Based on these insights, organizations are more empowered to develop the right mix of marketing solutions and a strategic ability to address key constituent groups via the right strategic mix and channel. The result is a far clearer path to achieving a 10x multiple in impressions at a reasonable investment level.
Ultimately, these are the key differences between Generative AI and Performance AI. The first focuses on outputs and is being leveraged as a way to cut manpower and cost (at least for the moment). The second focuses on a holistic view of business, marketing and communications strategy for agile implementation and lasting impact (with a focus on augmenting growth as opposed to replacing human capital to cut cost).
Generative AI, should it reach its promise, has the potential to be a disruptive technology as defined by the late Harvard Professor Clay Christensen (as he articulates in this 2015 HBR article ). But Performance AI, while not necessarily disruptive by that definition, already has the potential to radically transform the way that we do business with clients and, done right, not displace people in our profession, but instead enhance their performance.
My past year has been spent with colleagues assessing, evaluating, and experimenting with a wide range of solutions that use natural language and machine learning to access an unimaginably large amount of data on key topics relevant to our clients and organize it into bite size, actionable data sets. Based on this, we have developed a point of view and a solution set that harnesses the power of AI to make us smarter and deliver better results. We have coined the phrase Performance AI because we see it as AI that can drive better overall performance.
What we have learned, in this process, is that nearly everyone is attaching the moniker AI to their technology – just as everyone applied the term Web 3 to technology last year and the year before. Just because it is called AI doesn’t mean it is AI. Sometimes a social listening tool is just that. That’s not to impugn the value of social listening tools. But merely to point out that for AI to be AI it needs to have certain technology-enabled characteristics that allow it to process with logic and scale an output.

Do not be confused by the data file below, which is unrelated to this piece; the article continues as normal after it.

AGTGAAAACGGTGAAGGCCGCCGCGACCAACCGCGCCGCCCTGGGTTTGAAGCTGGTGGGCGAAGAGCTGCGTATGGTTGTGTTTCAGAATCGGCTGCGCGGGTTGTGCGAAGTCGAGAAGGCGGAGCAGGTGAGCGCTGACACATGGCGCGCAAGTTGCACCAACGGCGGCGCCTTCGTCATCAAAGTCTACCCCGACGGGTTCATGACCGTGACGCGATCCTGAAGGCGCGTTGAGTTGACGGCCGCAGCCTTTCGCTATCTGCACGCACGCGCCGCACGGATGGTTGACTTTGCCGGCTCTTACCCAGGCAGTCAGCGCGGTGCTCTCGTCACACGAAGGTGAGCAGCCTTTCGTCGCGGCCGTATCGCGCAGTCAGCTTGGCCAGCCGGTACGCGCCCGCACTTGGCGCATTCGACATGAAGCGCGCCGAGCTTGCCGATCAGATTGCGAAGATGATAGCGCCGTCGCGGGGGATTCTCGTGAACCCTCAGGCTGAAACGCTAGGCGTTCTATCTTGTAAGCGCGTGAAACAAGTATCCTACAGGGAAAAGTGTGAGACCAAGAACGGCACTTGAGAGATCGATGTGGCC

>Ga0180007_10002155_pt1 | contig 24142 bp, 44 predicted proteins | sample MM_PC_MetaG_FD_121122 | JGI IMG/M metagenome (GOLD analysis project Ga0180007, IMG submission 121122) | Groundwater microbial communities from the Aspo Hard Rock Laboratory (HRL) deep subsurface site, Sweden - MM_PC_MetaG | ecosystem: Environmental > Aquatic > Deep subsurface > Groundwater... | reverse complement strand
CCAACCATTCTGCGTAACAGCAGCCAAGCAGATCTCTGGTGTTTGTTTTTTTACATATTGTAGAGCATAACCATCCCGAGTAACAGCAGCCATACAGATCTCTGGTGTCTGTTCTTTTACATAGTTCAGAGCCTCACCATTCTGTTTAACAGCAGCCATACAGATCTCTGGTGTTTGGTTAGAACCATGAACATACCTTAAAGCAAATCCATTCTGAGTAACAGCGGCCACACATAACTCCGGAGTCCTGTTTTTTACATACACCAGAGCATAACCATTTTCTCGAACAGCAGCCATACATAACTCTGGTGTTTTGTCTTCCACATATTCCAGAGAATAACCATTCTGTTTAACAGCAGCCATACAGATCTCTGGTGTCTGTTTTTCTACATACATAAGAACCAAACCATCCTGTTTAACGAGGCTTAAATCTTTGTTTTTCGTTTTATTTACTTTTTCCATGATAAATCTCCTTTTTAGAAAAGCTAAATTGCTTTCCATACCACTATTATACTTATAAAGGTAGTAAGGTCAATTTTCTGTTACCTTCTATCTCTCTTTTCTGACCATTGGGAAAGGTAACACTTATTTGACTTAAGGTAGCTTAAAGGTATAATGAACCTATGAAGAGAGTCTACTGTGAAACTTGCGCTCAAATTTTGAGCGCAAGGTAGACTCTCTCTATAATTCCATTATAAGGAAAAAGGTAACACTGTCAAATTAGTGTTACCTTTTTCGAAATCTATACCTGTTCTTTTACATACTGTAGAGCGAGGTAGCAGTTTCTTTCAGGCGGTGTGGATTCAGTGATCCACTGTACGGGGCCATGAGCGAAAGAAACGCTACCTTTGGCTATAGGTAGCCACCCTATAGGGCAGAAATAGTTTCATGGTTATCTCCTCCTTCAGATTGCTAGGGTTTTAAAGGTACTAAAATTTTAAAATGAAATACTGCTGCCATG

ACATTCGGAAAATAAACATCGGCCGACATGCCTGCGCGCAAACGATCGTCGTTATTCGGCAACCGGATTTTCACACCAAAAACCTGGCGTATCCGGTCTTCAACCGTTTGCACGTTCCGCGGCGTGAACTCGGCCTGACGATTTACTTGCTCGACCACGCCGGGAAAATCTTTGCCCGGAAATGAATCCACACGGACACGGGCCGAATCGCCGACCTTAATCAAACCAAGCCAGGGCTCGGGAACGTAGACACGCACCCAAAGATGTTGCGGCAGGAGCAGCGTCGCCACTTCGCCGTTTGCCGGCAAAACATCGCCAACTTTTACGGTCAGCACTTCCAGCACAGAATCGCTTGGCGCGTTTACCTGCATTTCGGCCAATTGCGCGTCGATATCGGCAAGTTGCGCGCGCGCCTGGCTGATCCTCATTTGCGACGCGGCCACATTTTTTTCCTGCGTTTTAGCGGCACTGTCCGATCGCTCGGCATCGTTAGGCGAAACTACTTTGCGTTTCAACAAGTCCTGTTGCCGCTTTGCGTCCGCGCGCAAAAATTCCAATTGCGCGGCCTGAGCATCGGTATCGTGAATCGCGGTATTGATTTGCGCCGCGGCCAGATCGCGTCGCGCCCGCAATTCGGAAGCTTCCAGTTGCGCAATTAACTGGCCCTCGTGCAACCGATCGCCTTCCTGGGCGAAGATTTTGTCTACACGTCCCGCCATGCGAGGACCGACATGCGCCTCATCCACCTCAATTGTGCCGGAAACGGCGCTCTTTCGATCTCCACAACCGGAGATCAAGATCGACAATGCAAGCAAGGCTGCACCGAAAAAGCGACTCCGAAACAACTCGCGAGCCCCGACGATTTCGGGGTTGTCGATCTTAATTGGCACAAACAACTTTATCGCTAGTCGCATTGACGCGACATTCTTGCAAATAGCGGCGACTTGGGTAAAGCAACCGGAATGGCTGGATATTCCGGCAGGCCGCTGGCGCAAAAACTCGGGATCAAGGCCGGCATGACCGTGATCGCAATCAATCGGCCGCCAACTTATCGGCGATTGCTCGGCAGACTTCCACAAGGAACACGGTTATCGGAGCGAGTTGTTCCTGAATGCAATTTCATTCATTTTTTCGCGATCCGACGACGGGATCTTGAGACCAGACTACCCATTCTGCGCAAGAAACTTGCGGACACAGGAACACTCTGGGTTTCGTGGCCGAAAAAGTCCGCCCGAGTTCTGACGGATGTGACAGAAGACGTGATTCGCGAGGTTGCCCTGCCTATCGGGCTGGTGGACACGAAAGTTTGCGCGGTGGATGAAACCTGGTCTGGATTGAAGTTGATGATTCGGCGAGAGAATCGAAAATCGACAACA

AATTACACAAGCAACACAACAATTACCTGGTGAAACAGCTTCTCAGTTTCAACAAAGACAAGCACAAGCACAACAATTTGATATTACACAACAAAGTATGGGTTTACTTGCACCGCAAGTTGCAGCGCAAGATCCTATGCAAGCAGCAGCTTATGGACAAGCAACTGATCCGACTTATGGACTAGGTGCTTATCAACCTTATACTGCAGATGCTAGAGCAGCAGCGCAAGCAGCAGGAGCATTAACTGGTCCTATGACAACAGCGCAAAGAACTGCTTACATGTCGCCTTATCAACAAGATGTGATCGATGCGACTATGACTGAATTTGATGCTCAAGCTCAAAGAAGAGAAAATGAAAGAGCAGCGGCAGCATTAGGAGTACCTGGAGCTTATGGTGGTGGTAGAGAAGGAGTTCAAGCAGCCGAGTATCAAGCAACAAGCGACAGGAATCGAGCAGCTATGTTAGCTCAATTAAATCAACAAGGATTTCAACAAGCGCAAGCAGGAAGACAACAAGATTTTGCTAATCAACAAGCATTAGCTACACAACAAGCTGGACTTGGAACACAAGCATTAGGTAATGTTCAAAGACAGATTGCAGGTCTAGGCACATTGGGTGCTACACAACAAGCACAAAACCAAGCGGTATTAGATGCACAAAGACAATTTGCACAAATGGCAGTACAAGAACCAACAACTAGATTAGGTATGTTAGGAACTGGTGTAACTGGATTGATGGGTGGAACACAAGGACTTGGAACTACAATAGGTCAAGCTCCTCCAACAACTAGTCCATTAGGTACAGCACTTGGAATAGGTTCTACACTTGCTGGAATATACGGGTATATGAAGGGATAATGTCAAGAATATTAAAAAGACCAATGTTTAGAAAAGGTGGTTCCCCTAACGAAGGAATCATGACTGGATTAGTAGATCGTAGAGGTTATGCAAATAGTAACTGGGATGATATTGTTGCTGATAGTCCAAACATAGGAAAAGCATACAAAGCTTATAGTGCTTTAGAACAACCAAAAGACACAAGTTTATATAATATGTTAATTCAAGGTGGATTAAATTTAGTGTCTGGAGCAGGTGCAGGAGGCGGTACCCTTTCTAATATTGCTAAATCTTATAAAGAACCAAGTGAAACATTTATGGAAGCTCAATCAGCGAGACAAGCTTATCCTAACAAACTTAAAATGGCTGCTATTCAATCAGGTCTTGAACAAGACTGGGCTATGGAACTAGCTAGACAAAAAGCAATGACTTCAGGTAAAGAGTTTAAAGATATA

What we have also learned is that there are certain redundancies and gaps within the technologies specific to our industry. In our view, no single solution can deliver a holistic solution. We started with wanting to answer the following question: What kind of insights do clients need to take measurable action to drive marketing programs that support real business results? Through this lens, we were able to identify a suite of solutions that could be fashioned into a high-performance dashboard with outputs that answer key questions across constituent groups ranging from investors to customers, to employees, to thought leaders. Every consulting group needs to find its own right solution specific to the client problem it is trying to solve. We recommend starting with the question.
Another key learning is focused on build versus buy. The first impulse it to develop a homegrown AI solution. We curbed that impulse early, recognizing that technologists are better at technology. We should focus on what we do well – marketing – and leverage solutions from a range of partners to develop best-of-breed solutions specific to making us better marketing partners for clients.
We are in an invigorating time, when the potential for AI to revolutionize our lives is great. As marketing professionals, we have the opportunity to approach this in fear or with an attitude of discovery and innovation. My preference is the latter. Will there be unanticipated obstacles and pitfalls along the way? For sure. But the ability to give our clients better service while engaged in great discoveries is too much to pass up.
Peter Prodromou is the President of Boathouse, a full-service marketing and strategy agency. Before joining Boathouse, Peter was CEO and president of Boston Digital, a global digital marketer and developer of interactive experience. Prior to that, he was CEO and president of Racepoint Global, an international marketing services company. He created Racepoint by merging two companies – Racepoint Group (a PR and PA consultancy) and Digital Influence Group (a media marketing and creative services company) – to create a content-driven marketing strategy and services leader. He is an experienced international business executive, having augmented Racepoint’s US presence with growth and presence in China and the UK, and the formation of a strategic partner network that included market research and analytics.